Sunday, October 26
A couple weeks ago I met Gale on the trail to Lawn Lake and we exchanged emails. This week, she asked if she could tag along, if I was planning on a hike on Sunday. Well, I had no plans when she asked but that was easy to remedy.
A couple years ago I followed Foster’s directions in an attempt to find Twin Lakes in Wild Basin. She says “finding these lakes is a bit of an orienteering challenge”. I fell short of that challenge and figured it was about time I made a second attempt. I studied the map for a while, finally suggesting that Gale accompany me on my second assault. Over three or four days, my plan evolved a few times with my final idea being after we visit Twin Lakes, we cross the ridge, bushwhack up to Sandbeach Lake and hike out on that trail.
We met at the Sandbeach Lake trailhead shortly after eight. I left my car there and she drove us to the Thunder Lake trailhead. We put boots on the trail before eight thirty. It was sunny and mostly clear; the only clouds were hanging over the Divide. It was also windy. I think I used the phrase “a bit breezy.” What I really meant was more like “it was savagely windy.” But the hike would be through forest the whole way; the only time I expected to deal with the wind was when we were hanging out at the lakes.
Rather than follow Foster’s directions this time, my plan was to hike up the Thunder Lake trail until we reached about 9800′ elevation, then contour east along the slope to the lakes. I’m generally low tech when I’m hiking. I don’t carry a GPS unit with me. I do carry a smart phone, though. I use a speedometer app when I’m in the car because the car can’t be trusted to tell me how fast I’m going. This app also shows the elevation, which can be handy in cases like this.
Shortly after regaining the main trail after the campground shortcut, we arrived at a couple of switchbacks. The eastern end of one of these was conveniently close to our target elevation so we headed off trail there. As is usual when off trail, we couldn’t go in a straight line. I kept thinking we were going downhill, but every time I checked our elevation we were still on target. It was in here I saw the only wildlife on the hike: I spooked a very large rabbit who made very good speed in spite of his girth.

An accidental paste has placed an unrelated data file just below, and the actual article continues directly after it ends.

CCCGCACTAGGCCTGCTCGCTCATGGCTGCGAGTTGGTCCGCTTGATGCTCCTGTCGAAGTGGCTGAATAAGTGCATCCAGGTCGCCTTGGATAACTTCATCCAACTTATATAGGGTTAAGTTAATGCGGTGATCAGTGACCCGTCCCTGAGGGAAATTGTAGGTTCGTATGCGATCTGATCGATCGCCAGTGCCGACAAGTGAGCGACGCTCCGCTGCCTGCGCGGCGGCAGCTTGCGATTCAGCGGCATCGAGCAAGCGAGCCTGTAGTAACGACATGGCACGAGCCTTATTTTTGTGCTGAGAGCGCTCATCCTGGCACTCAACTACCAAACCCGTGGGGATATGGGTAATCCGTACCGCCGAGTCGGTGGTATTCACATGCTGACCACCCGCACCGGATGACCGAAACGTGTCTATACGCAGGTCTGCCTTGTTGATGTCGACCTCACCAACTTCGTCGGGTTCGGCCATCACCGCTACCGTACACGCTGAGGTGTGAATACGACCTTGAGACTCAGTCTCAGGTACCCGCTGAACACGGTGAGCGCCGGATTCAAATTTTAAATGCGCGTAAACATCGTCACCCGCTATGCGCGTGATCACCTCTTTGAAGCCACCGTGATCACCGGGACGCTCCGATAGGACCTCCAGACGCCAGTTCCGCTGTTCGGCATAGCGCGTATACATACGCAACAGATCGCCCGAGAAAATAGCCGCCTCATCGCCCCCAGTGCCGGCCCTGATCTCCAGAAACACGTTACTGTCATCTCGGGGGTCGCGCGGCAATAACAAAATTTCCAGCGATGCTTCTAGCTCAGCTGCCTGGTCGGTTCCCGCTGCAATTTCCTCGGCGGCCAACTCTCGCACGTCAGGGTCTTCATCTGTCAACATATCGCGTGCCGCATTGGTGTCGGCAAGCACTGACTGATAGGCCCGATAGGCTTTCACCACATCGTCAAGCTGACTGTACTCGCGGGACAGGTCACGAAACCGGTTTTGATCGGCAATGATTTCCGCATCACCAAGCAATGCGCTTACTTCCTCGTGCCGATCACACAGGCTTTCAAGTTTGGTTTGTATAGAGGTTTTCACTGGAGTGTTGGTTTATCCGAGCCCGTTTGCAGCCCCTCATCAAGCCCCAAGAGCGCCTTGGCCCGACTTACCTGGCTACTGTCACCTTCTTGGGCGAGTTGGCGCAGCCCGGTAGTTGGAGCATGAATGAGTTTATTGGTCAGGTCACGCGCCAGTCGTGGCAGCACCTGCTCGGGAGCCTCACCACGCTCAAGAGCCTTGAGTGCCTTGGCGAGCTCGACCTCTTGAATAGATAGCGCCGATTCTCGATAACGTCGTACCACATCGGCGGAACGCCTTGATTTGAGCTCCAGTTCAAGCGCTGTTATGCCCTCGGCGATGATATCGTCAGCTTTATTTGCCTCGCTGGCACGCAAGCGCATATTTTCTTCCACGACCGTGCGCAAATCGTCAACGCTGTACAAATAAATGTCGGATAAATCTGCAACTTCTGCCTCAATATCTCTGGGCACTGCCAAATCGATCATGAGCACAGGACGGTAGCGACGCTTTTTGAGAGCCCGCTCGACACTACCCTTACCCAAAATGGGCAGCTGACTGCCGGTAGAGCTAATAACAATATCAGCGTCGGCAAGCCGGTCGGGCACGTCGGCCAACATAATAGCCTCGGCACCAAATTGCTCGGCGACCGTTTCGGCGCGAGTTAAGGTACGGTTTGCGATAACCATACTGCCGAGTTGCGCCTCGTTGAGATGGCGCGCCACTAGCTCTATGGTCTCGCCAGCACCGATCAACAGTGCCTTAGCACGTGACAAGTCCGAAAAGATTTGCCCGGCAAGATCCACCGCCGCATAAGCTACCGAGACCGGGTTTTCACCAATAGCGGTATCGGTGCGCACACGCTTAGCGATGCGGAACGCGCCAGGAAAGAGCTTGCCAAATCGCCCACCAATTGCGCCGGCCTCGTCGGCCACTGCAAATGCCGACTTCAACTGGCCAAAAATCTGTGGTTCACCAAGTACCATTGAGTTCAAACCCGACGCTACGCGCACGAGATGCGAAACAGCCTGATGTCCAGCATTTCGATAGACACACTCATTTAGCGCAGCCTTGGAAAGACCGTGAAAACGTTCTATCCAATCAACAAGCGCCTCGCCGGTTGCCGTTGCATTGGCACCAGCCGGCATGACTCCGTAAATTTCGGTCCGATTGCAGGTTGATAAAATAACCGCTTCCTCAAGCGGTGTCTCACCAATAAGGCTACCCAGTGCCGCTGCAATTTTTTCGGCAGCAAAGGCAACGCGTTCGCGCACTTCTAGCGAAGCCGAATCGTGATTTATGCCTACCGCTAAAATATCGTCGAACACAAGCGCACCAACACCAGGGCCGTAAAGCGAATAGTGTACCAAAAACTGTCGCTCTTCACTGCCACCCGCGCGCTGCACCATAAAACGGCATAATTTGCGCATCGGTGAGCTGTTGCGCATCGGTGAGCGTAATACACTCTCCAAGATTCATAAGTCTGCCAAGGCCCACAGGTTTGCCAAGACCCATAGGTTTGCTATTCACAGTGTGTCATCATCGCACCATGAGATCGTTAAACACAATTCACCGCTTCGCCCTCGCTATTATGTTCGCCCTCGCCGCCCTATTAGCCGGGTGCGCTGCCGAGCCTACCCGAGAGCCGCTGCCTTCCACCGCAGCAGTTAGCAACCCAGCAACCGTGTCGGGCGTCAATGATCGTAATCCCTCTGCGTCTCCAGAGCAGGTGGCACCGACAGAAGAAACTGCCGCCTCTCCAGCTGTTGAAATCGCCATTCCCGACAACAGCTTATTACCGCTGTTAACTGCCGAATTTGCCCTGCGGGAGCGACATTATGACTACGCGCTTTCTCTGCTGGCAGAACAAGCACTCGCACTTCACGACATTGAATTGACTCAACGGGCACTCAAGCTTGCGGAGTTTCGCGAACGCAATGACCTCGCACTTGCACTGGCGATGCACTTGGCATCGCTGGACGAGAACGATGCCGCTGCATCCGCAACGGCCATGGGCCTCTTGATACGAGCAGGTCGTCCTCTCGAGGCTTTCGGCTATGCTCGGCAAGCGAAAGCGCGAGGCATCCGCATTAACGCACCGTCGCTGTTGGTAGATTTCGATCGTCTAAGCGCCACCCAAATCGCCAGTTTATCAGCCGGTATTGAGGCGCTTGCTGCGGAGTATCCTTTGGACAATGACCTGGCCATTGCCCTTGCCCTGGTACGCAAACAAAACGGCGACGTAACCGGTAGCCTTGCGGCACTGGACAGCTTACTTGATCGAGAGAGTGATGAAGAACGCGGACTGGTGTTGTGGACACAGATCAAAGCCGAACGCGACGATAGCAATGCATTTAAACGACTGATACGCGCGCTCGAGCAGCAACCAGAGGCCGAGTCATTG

We weren’t making great time, what with finding the best route past rock outcrops or through dense pockets of trees. But it didn’t take too long to arrive at the larger of the Twin Lakes. This is the westernmost, larger one. These lakes are snow fed, neither has an inlet or outlet stream. They’re pretty shallow and, again, I’ve been to larger unnamed ponds in the park. But the view to the west from this lake was very nice. As expected, the wind was quite strong here. At times the wind gusts were so strong they kicked spray up ten or fifteen feet above the water.
We found a place more or less out of the wind and I set up the SLR to do the time lapse. We sat and ate part of our lunches and watched the world go by for about a half hour. Upon retrieving the camera I saw that I neglected to use my usual settings. There are a number of things I have to change from my usual shooting – turn off auto-focus, turn off stability, set it on full manual and set the proper exposure, configure the timer. And change it from storing raw images with large, fine JPG to a smaller image. This is the first time I’ve managed to forget this part. So I filled the memory card pretty quickly. Oops. I’ve been meaning to buy a bigger card; perhaps this error will be the impetus for me to get it done.
Between the two lakes is a small aspen grove. A beaver has been busy here, cutting down several trees.